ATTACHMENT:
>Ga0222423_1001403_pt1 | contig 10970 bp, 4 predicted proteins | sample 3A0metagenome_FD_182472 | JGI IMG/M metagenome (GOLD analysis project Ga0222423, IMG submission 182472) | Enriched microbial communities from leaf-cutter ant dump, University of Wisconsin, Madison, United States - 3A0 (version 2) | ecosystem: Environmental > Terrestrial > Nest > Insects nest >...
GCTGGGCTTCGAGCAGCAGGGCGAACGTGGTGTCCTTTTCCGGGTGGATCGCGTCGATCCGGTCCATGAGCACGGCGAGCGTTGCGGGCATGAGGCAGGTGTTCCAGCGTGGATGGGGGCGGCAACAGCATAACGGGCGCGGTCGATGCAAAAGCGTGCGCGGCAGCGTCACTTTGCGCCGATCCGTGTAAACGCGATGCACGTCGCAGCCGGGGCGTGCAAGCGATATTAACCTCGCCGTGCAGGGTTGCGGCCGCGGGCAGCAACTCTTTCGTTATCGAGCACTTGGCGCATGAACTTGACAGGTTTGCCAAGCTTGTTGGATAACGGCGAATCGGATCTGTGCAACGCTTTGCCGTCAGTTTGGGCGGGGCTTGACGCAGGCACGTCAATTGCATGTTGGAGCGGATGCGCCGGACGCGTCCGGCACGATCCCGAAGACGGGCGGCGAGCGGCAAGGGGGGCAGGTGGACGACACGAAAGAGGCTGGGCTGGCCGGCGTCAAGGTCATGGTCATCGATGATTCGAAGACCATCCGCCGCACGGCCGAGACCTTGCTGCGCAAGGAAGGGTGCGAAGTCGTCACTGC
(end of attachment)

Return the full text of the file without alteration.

>Ga0222423_1001403_pt1 | contig 10970 bp, 4 predicted proteins | sample 3A0metagenome_FD_182472 | JGI IMG/M metagenome (GOLD analysis project Ga0222423, IMG submission 182472) | Enriched microbial communities from leaf-cutter ant dump, University of Wisconsin, Madison, United States - 3A0 (version 2) | ecosystem: Environmental > Terrestrial > Nest > Insects nest >...
GCTGGGCTTCGAGCAGCAGGGCGAACGTGGTGTCCTTTTCCGGGTGGATCGCGTCGATCCGGTCCATGAGCACGGCGAGCGTTGCGGGCATGAGGCAGGTGTTCCAGCGTGGATGGGGGCGGCAACAGCATAACGGGCGCGGTCGATGCAAAAGCGTGCGCGGCAGCGTCACTTTGCGCCGATCCGTGTAAACGCGATGCACGTCGCAGCCGGGGCGTGCAAGCGATATTAACCTCGCCGTGCAGGGTTGCGGCCGCGGGCAGCAACTCTTTCGTTATCGAGCACTTGGCGCATGAACTTGACAGGTTTGCCAAGCTTGTTGGATAACGGCGAATCGGATCTGTGCAACGCTTTGCCGTCAGTTTGGGCGGGGCTTGACGCAGGCACGTCAATTGCATGTTGGAGCGGATGCGCCGGACGCGTCCGGCACGATCCCGAAGACGGGCGGCGAGCGGCAAGGGGGGCAGGTGGACGACACGAAAGAGGCTGGGCTGGCCGGCGTCAAGGTCATGGTCATCGATGATTCGAAGACCATCCGCCGCACGGCCGAGACCTTGCTGCGCAAGGAAGGGTGCGAAGTCGTCACTGC